The Awakeningby Melissa Etheridge
At this stage of the game, after Melissa Etheridge's nearly 20 years in the big-time music biz, eight studio albums, chart-topping singles, endless videos, and live and greatest-hits packages (not to mention world tours), her fans are either going to go for it or they're not. The Awakening is likely not the kind of record to win a few thousand new fans over. Yet, given a particular life-changing circumstance or two and word of mouth, it might be. Musically, there isn't anything here that you haven't heard before from Etheridge. If you're a fan that's a great thing, right? (One need only remember that when 1995's Your Little Secret dropped, so did some people who had followed her from the beginning -- she won most of them back, but that slick set was the wrong track to take after the confessional and anthemic Yes I Am.) The Awakening is, according the artist, a concept record. Before you groan, this one is based on life experience, not solely ideas or opinions. For this singer and songwriter, that experience was cancer. The title of this recording is what she learned during her journey down that road and through convalescence, true, but it's also a straightforward look back and forward through a life -- her own. An autobiography can be boring and self-indulgent, especially in pop music, but it can also be an intimate and exciting look at an artist who has been guarded or protected by myth. The Awakening is both. It's interesting that while so many of these songs are peppered with faux-mystical approaches to spirituality, the album is also confessional and looks hard at itself, even if at times it seems cloying, self-indulgent, and preachy. There is plenty of straight talk about mistakes made, such as in "An Unexpected Rain" and in the opening statements about family in "California." Musically, The Awakening is not different from what Etheridge has done before. This is basically soft, grown-up folky rock; it's that adult contemporary thing she's come to wear so well for the last six years or so. She rocks less and spends more time tweaking the records she does make, but then she's a grown-up now and her fans appear to be aging along with her demographically. There is little hunger here, but there is more gratitude, along with observations about being content in life and love. That said, there is some sly humor in "Threesome," where she talks about not wanting one, but doesn't seem to mind looking at the damage people can do to one another while in them on late-night TV. (The sincerity in the statement of fidelity is obvious; the wicked irony is in the voyeurism.) The preachiness comes in tracks where the guitars get tangled up in the words -- in the message, so to speak -- as in an antiwar song that, while noble in intention, is clunky in its execution. The recurring theme in The Awakening is to see one's life for what it is before it slips away. That's done here to a near fault, but it's through a trial-by-fire set of experiences along with a rosy frame of the here and now. The hassles of the moment aren't expressed; rather, the songwriter is looking at all this from above. If there's not a lot new to write about Etheridge musically, that's fine too; she's found a sound that really works for her and communicates to her fans directly and simply, and gets those commonalities between them across. But it doesn't make for exciting rock music, and it doesn't necessarily speak to anyone who doesn't share these life or cultural experiences, either.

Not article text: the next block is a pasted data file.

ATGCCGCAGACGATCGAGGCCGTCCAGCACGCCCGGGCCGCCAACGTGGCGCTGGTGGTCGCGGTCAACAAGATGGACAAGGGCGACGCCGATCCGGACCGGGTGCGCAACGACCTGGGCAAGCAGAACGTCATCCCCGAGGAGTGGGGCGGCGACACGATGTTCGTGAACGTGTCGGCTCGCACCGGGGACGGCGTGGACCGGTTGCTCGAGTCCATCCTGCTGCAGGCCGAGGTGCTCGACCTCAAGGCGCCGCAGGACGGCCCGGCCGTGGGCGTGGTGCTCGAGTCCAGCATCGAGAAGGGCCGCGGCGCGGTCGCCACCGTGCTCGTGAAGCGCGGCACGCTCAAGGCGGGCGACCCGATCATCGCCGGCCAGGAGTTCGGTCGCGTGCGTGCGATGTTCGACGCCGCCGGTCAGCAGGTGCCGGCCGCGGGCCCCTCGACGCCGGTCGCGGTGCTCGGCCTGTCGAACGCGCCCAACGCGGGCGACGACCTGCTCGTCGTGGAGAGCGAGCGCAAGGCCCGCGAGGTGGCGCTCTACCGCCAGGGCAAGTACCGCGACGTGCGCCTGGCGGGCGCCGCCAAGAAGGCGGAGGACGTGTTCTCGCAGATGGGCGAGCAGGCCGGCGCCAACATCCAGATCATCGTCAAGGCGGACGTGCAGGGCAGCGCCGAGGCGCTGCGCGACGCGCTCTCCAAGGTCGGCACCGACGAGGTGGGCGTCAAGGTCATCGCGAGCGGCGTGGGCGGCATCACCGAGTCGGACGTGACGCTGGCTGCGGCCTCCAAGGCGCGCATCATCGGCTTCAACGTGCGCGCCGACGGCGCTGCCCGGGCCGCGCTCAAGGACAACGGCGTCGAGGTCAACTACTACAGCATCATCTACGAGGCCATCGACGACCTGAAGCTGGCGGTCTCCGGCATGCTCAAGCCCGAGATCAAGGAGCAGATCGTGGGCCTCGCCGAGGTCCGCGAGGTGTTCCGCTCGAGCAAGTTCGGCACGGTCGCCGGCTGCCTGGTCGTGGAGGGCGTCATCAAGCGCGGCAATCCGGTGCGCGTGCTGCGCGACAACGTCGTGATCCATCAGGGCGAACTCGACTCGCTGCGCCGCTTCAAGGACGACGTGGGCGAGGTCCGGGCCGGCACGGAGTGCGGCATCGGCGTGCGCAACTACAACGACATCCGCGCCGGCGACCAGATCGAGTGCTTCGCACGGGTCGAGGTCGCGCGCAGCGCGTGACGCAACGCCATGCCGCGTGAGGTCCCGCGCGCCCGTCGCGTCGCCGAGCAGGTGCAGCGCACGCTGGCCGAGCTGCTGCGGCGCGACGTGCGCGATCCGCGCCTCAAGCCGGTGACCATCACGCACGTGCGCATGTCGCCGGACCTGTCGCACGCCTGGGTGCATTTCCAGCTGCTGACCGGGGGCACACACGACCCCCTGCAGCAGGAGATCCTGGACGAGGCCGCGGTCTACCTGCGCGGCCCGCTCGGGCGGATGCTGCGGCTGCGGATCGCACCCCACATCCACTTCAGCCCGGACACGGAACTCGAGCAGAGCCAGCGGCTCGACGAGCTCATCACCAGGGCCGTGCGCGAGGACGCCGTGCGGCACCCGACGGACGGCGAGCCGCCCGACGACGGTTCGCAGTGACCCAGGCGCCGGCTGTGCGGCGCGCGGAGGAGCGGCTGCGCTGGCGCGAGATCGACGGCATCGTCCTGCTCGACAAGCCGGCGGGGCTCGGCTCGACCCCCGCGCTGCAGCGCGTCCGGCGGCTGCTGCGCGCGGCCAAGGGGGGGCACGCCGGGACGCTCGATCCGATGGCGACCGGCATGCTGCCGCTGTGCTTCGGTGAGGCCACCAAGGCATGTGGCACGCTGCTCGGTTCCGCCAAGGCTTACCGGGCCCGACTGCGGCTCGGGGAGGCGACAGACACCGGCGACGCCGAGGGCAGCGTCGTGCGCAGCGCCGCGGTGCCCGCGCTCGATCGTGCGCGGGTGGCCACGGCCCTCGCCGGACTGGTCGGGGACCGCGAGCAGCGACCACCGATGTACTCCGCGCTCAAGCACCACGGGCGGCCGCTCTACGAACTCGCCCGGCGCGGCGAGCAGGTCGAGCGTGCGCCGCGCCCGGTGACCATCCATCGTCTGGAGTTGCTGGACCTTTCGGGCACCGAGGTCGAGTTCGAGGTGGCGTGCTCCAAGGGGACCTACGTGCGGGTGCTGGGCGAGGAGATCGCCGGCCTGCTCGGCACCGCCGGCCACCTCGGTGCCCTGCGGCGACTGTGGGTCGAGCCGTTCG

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Performance CreditsMelissa Etheridge Primary Artist,Guitar,Vocals
Mark Browne Bass
Fritz Lewak Percussion,Drums
Bernie Barlow Background Vocals
Philip Sayce Guitar,Background Vocals
Lily Wilson Background Vocals
Technical CreditsMelissa Etheridge Composer,Producer,Author
Brett Allen Guitar Techician